Talking to Children about Traumatic Events
Jessica McCloud is a Licensed and Nationally Certified Mental Health Counselor. She attended the University of Vermont for her Bachelor's and Master's degrees. She currently works in Burlington at a middle school as a Student Assistance Counselor. She also has a small private practice in which she specializes in working with children and adolescents experiencing emotional and behavioral challenges. She has nearly a decade of experience working with children and families and has been employed by a variety of community nonprofits, including the Howard Center in Burlington where she worked as an Early Childhood Mental Health Counselor. Jessica lives in South Burlington with her husband and two young sons.
Talking to Children About Traumatic Events
In recent years and in the last month especially, the news has been full of reports of acts of terrorism and violence around the world and in our own country. Headlines like these can feel overwhelming. Fortunately, humans generally have the ability to control and adjust their fear response based on their thinking—which helps us maintain a balanced outlook on life. For our youngest children, who have not yet learned such coping skills, it is important that supportive adults are present in their lives to help them process the scary stories they may overhear and deal with subsequent strong feelings or thoughts.
Effects on Children
Learning about traumatic events and hearing stressful news can affect a child in various ways, depending on factors such as the child’s:
- developmental maturity
- mood and personality
- ability to bounce back from difficulties
- mental health
- access to supportive adults
Repeated exposure to stressful and upsetting news without support from an adult can cause a child to experience stress, anxiety and fear. Symptoms include but are not limited to:
- sleep problems (i.e., not able to go to sleep, difficulty staying asleep, or sleeping much longer than usual)
- feeling sick
- anger or aggressive behavior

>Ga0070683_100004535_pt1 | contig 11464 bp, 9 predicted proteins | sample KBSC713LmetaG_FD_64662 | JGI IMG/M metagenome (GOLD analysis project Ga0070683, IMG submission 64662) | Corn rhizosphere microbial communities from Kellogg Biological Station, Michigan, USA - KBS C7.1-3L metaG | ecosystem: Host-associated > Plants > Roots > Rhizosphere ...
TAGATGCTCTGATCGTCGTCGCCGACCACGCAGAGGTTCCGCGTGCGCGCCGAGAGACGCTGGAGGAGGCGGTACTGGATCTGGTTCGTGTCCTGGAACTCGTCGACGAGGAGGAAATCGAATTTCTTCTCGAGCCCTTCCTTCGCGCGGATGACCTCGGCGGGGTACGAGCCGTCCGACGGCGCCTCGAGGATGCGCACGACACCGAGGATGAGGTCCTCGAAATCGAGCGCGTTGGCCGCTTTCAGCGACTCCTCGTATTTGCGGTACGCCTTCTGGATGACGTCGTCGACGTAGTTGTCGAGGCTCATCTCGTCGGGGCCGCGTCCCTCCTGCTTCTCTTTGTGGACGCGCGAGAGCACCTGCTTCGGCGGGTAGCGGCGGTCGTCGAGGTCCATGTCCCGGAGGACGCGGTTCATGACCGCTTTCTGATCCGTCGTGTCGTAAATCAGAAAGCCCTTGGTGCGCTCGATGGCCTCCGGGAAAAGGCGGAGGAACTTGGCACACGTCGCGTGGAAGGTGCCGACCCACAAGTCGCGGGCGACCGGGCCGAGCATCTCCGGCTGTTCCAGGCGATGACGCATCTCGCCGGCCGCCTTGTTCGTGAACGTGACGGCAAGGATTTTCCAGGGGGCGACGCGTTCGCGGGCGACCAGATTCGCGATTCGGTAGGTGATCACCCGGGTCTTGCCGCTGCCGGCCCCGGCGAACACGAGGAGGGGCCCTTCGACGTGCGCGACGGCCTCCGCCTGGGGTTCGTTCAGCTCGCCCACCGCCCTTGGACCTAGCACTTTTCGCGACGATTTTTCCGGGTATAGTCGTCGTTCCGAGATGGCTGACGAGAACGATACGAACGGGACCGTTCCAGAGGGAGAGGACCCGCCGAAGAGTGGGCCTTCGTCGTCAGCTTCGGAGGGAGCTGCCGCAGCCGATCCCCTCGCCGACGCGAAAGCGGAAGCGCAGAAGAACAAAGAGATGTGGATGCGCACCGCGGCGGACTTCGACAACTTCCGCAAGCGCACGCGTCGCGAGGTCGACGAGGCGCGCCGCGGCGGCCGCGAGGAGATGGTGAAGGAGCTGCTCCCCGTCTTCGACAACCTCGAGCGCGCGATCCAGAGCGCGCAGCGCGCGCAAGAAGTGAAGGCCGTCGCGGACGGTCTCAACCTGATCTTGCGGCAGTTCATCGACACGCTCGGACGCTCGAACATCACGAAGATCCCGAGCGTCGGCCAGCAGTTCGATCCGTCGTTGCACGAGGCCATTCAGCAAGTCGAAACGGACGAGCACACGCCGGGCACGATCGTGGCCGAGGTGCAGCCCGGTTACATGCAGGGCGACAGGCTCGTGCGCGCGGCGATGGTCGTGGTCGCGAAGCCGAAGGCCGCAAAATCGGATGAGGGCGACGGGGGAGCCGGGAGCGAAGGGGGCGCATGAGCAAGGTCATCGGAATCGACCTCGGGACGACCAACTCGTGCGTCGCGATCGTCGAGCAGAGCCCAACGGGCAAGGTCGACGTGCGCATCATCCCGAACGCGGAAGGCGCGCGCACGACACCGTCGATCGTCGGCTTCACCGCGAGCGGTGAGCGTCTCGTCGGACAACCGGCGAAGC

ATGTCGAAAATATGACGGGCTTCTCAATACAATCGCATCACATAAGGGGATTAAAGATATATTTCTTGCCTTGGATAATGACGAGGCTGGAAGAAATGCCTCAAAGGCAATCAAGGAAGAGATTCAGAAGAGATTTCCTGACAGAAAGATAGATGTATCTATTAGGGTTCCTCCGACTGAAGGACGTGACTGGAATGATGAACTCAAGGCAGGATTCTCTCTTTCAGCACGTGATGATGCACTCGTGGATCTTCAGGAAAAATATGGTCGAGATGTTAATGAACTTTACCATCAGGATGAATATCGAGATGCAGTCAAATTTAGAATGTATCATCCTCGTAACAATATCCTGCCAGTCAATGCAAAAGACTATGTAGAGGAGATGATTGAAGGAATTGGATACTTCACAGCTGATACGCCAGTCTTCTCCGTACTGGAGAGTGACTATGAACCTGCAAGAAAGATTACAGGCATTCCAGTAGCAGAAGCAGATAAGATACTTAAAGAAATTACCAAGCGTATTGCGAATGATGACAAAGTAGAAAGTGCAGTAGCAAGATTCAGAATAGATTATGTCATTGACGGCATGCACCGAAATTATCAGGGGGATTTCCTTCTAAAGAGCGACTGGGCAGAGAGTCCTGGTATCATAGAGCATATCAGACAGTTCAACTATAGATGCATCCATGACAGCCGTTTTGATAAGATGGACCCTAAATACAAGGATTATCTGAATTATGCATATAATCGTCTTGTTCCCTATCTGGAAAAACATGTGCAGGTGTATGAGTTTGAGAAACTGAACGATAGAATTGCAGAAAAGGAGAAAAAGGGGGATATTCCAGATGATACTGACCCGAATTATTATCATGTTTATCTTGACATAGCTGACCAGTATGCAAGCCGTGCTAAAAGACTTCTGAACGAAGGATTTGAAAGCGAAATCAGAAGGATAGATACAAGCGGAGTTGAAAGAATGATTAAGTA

- feeling tired
- worrying about things more so than usual
Depending on the child, this repeated exposure to trauma can lead to behavioral, social and/or mental health issues.
Talking with Children
When discussing stressful news with a child, the language used will need to vary depending on the child’s age. As a rule of thumb, the younger the child, the simpler the explanation (e.g., “a bad person did a bad thing and it hurt people”). It is important to remember that younger children may see something or hear something and not realize that this is one incident happening in one part of the world. They may believe that this is happening close to them or happening all the time. These younger children may need more frequent reassurance: “You are safe here now with me ... this happened very far away … so far away it would take a plane, a boat and a bus for us to get there.” For older children, it can be helpful and healing to give them the opportunity to think of how they could help. This can be an effective way to cope by increasing hopefulness in the world and reducing the child’s sense of powerlessness.
A great way to approach the conversation with children of any age is to:
- Start by figuring out where they are with their understanding by asking, “How are you feeling about hearing that or seeing that?”
- Invite them to share their thoughts about, and understanding of, the news.
- Validate their feelings (“It is scary to see that”; “I feel confused too.”).
Because adults have the strongest influence over how children develop coping skills to manage strong emotions, it is important for adults to manage their own emotions. Adults can serve as a role model for children by demonstrating healthy coping skills. Parents are their children’s emotional base, but since more than 70 percent of Vermont’s kids have all available parents in the labor force, children also find support from their child care provider or another caregiver. If a child is upset and they see their parent or caregiver scared, anxious or upset, this can be unsettling for the child. If the child is upset and they see their parent or caregiver calm, this can have a calming effect on the child. Helping children to cope with difficult emotions is called affective management.
If a child has lingering symptoms as described above, or there are changes in the child’s day-to-day functioning, parents should consider discussing this with the child’s pediatrician, a professional counselor or a child care provider.